NYT: Roger Cohen on Lebanon

NYT: U.S. Illusions in Lebanon

Some select quotes from Roger Cohen’s latest piece…

Once upon a time a U.S. secretary of state spoke of the “birth pangs of a new Middle East.” That’s now the most laughed-at phrase in gravity-defying Lebanon, a country with two armies, a “unity” government too divided to meet, a wild real estate boom and a time bomb called the “international tribunal.”

Yes, the Special Tribunal for Lebanon is definitely a ticking time bomb.

Dahiye, the Hezbollah-controlled southern Beirut suburb flattened by Israel in 2006, now bustles with construction and commerce, including state-of-the-art juice bars and risqué lingerie stores. It feels about as threatening as New York’s Canal Street.

I’d tend to agree with this. Those juice bars are damn good.

And America continues to dream, albeit in sobered fashion. Sure, the “new Middle East” has joined “axis of evil” in the diplomatic junkyard. But U.S. policy still involves an attempt to ignore reality.

Hezbollah, Iran-financed and Syrian-backed, has assumed a pivotal role in Lebanese politics. It’s a political party, a social movement and a militia for which the term “terrorist group” is entirely inadequate. It has also become the single most powerful symbol of what is known throughout the Middle East as “the resistance.”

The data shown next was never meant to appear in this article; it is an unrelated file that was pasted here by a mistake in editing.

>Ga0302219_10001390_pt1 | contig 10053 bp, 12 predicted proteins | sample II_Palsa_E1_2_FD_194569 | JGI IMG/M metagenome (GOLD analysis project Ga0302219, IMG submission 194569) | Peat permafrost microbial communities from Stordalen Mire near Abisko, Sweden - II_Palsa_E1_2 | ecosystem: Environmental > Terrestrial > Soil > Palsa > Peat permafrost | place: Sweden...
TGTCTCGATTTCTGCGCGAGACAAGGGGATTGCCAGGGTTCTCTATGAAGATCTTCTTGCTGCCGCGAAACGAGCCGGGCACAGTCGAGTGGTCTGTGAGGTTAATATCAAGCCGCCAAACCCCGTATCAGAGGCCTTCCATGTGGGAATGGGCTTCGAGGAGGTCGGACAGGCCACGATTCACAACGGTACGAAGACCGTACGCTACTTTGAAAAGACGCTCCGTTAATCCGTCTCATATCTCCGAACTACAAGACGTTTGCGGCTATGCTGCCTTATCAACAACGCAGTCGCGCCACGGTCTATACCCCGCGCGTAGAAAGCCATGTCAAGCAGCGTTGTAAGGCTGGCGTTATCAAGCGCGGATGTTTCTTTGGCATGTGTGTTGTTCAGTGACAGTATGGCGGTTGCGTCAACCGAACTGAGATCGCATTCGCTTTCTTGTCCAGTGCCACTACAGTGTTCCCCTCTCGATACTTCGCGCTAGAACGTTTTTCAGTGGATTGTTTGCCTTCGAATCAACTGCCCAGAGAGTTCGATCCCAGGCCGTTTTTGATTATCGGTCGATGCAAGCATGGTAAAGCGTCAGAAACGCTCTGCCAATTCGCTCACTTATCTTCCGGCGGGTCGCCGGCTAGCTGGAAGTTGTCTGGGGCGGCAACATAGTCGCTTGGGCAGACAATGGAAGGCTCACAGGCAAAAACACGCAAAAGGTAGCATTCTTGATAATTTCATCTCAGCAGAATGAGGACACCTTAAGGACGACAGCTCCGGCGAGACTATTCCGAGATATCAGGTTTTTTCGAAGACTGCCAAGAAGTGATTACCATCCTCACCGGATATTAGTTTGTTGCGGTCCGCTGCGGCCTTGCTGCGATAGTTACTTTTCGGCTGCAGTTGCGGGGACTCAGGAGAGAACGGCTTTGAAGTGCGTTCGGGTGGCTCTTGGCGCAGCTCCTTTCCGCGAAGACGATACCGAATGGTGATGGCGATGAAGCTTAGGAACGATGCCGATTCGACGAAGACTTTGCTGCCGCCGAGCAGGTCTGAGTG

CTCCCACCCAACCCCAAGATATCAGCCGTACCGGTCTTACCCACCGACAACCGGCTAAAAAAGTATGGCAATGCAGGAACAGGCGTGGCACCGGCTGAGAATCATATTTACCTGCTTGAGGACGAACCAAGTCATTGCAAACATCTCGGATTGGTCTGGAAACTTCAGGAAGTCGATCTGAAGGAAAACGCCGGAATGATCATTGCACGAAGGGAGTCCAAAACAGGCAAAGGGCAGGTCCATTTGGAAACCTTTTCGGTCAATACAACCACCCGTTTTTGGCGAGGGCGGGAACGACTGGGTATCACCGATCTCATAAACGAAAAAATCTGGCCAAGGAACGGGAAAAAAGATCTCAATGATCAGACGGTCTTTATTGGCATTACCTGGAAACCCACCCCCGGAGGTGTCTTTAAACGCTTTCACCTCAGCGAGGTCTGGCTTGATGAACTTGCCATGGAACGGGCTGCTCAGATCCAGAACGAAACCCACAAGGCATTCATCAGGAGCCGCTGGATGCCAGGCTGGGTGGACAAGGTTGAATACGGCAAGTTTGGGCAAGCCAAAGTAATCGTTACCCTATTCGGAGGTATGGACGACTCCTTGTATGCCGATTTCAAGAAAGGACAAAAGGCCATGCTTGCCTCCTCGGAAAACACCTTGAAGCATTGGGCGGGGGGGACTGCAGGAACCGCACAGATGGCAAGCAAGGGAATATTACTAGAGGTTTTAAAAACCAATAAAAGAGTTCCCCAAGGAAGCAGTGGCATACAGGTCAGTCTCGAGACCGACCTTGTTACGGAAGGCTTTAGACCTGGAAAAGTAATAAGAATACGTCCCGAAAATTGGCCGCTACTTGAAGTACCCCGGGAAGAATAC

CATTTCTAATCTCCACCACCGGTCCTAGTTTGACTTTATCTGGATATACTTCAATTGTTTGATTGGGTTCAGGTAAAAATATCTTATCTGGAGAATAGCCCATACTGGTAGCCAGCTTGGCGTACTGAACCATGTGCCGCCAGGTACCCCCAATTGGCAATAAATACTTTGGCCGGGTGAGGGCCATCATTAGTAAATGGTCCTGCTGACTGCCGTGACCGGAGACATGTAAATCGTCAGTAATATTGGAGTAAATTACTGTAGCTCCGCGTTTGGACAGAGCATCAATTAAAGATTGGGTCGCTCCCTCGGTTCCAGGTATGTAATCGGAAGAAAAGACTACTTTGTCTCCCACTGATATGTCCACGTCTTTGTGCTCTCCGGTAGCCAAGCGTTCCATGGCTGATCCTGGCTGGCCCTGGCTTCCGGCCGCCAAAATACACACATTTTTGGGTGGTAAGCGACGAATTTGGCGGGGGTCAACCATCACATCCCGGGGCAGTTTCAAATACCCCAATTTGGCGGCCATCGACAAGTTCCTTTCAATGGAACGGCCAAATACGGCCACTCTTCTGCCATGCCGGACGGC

This is an unpalatable truth. It’s also, I suspect, an enduring one. For the United States to shun any contact with Hezbollah amounts to trying to play the Middle Eastern chess game without several pieces. As recent history suggests, that’s a recipe for failure.

This is what I’ve been saying for years. And yes, if you’re playing chess in the Middle East, you can’t afford to ignore the movements of critical pieces on the board.

An indictment from the tribunal is imminent; rumors are rife that it will name Hezbollah members. That could ignite tensions across an explosive Shia-Sunni (Iran-Arab) fault line. It would also cast Hariri as Hamlet: heading a government including those accused of murdering his father.

As I’ve said before… politics in Lebanon is masterpiece theatre at its finest.

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